Marjory Stoneman Douglas High School senior David Hogg recently announced that he will postpone his first year of college to continue promoting activism on political issues.
Hogg has been one of the most easily recognizable advocates for gun control after 17 people were fatally shot at his high school. His strong consistent message has been aired on TV and placed him, along with some of his fellow classmates and activists, on the cover of Time Magazine.
Ahead of the March for Our Lives rally, Hogg said one of the media’s biggest mistakes was “not giving black students a voice.” Through their fight against gun violence, Hogg and other white victims of the Florida shooting are effectively using their white privilege to give a voice to black Americans and other minority communities who are affected by gun violence daily.
It is reassuring that this generation of changers realizes white privilege and news coverage disparities exist. It is no secret that American society reacts differently to tragedy in communities of color.
“We recognize that Parkland received more attention because of its affluence,” Jaclyn Corin, a survivor of the Parkland shooting said at the March for Our Lives rally. “But we share this stage today and forever with those communities who have always stared down the barrel of a gun.”
Before the Florida school shooting, there was no national attention for the gun crime in Chicago unless it was broadcasting the fake concept of “black-on-black crime,” which was created by white people to diminish the activism of black Americans.
The Peace Warriors, a group of primarily black high school students from Chicago, have been fighting gun violence for 10 years with little to no national coverage. The students from Parkland, Florida gained national prominence in a matter of days.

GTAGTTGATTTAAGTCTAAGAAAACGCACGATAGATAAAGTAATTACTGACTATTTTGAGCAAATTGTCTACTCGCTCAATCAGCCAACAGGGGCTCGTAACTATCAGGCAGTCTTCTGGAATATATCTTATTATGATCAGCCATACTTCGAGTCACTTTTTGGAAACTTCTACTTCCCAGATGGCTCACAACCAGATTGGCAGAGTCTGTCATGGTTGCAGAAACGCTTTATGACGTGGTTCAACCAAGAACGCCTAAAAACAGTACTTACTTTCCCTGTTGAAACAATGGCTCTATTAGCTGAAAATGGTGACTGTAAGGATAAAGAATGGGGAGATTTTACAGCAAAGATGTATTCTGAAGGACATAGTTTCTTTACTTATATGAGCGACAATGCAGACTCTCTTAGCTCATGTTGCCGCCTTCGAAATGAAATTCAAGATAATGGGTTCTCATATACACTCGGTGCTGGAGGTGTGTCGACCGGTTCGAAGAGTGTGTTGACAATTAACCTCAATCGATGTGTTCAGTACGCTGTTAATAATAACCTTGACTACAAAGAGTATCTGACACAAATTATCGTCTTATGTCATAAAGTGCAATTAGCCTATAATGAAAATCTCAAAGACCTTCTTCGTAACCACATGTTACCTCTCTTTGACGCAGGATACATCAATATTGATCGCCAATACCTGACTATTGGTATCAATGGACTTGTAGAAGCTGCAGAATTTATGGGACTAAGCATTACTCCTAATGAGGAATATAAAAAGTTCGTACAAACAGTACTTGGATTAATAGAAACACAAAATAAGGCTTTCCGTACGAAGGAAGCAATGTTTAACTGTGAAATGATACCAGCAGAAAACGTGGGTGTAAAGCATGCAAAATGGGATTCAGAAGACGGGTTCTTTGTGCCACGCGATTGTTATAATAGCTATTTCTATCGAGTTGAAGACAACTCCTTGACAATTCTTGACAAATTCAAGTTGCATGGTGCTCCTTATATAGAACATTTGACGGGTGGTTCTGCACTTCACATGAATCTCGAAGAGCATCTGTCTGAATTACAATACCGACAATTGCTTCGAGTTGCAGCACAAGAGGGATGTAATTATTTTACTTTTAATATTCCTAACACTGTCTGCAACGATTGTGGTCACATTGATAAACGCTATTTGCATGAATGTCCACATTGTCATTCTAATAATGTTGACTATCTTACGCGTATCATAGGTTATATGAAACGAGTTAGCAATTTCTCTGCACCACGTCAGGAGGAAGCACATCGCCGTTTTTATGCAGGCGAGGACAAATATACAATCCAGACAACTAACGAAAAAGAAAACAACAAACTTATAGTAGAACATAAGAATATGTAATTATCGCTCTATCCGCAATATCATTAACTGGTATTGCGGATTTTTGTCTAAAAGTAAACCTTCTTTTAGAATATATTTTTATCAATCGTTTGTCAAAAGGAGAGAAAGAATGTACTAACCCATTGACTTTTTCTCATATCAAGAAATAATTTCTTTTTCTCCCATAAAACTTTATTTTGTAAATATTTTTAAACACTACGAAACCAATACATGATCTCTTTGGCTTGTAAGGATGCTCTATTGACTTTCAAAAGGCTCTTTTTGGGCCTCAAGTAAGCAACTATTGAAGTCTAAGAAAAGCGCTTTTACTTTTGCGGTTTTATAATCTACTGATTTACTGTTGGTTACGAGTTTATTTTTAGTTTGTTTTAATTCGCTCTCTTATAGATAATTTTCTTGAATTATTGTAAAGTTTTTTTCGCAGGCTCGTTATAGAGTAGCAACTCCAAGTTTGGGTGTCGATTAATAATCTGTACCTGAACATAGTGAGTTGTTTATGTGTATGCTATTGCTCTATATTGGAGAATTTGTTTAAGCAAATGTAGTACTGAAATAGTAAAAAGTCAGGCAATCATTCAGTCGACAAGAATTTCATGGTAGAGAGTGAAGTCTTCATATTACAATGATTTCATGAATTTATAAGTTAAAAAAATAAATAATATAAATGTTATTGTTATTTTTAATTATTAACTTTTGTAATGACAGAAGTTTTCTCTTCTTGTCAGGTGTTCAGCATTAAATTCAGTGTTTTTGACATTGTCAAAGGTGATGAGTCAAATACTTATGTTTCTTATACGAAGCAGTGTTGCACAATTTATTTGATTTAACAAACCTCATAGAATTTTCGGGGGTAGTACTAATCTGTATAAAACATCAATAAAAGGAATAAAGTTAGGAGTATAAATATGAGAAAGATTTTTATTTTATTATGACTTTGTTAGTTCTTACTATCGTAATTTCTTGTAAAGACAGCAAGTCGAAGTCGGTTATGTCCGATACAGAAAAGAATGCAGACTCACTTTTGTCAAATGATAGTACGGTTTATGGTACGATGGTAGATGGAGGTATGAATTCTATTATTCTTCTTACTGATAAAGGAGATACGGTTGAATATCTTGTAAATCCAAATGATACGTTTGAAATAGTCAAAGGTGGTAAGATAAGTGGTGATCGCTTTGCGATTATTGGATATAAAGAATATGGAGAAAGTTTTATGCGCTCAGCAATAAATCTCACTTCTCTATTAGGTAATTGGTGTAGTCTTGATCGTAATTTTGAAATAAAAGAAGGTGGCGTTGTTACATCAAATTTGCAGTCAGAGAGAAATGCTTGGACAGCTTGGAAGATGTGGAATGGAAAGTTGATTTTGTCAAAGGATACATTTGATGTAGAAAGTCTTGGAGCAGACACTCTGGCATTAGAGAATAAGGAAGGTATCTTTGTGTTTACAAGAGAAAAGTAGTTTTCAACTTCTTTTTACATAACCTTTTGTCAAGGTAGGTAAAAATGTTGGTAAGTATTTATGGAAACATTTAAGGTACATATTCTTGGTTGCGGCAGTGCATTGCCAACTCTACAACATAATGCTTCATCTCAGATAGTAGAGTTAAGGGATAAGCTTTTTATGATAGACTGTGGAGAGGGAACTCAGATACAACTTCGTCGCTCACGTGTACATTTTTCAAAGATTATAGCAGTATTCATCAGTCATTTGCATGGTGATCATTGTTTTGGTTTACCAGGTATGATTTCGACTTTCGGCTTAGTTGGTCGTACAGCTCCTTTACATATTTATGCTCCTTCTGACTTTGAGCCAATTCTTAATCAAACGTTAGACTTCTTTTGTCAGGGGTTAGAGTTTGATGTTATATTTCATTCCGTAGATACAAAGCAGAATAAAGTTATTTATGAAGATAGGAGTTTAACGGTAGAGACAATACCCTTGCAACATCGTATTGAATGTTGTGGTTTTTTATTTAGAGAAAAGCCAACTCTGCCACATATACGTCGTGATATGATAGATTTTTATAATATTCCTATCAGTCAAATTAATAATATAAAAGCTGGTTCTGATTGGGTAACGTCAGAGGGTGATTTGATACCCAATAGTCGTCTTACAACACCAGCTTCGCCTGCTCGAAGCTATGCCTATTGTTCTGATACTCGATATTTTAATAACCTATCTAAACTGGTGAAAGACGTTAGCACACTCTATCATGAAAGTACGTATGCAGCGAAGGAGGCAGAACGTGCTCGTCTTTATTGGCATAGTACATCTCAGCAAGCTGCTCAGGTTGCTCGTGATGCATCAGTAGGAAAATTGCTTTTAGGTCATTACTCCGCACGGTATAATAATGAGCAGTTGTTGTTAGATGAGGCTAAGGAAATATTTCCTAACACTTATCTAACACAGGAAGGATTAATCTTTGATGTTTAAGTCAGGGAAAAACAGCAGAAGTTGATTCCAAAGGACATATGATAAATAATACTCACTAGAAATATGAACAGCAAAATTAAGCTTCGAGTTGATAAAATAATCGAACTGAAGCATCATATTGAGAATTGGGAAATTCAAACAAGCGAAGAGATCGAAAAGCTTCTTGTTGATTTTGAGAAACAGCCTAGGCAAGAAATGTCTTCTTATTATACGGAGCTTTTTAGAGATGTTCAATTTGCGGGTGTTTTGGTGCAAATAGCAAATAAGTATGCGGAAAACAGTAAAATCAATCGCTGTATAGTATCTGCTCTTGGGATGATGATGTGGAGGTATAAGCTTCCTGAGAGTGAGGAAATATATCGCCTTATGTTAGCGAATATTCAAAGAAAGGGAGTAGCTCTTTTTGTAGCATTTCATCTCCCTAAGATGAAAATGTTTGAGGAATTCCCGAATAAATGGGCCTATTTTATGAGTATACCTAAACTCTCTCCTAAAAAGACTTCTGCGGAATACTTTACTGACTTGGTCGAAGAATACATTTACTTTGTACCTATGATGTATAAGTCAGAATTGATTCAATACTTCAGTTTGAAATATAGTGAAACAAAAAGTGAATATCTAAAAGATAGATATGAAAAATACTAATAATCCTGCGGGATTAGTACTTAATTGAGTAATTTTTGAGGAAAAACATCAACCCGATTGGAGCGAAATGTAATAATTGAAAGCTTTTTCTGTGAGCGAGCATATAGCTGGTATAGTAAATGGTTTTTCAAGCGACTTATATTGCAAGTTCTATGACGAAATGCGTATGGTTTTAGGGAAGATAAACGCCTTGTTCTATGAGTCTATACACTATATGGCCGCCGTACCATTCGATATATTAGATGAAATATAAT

“I represent the African American women who are victims of gun violence who are simply statistics instead of vibrant beautiful girls,” elementary school student Naomi Wadler of Virginia said at the march.
A number of white people only want black Americans affected by gun violence to be statistics instead of activists. White privilege is promoted even in tragedy. Instead of equal coverage and advocacy, communities of color are demonized by gun violence, which is brushed off as intersectional chaos instead of a national epidemic.
Hogg deciding to postpone going to college to be an activist for gun regulation is another act of commitment to change. Hogg and his peers using their privilege to help communities of black and brown people who don’t have privilege proves that this is much more than merely a moment in history, it is a movement of progress and acceptance.
Frankly speaking, generations of the past and present refuse to acknowledge that white privilege exists, but that is okay. The new generation of changers refuse to turn a blind eye to racism in America. They are checking their privilege, and using it to help someone who doesn’t have it.
Justin Franklin is a 19-year-old political communication freshman from Memphis, Tennessee.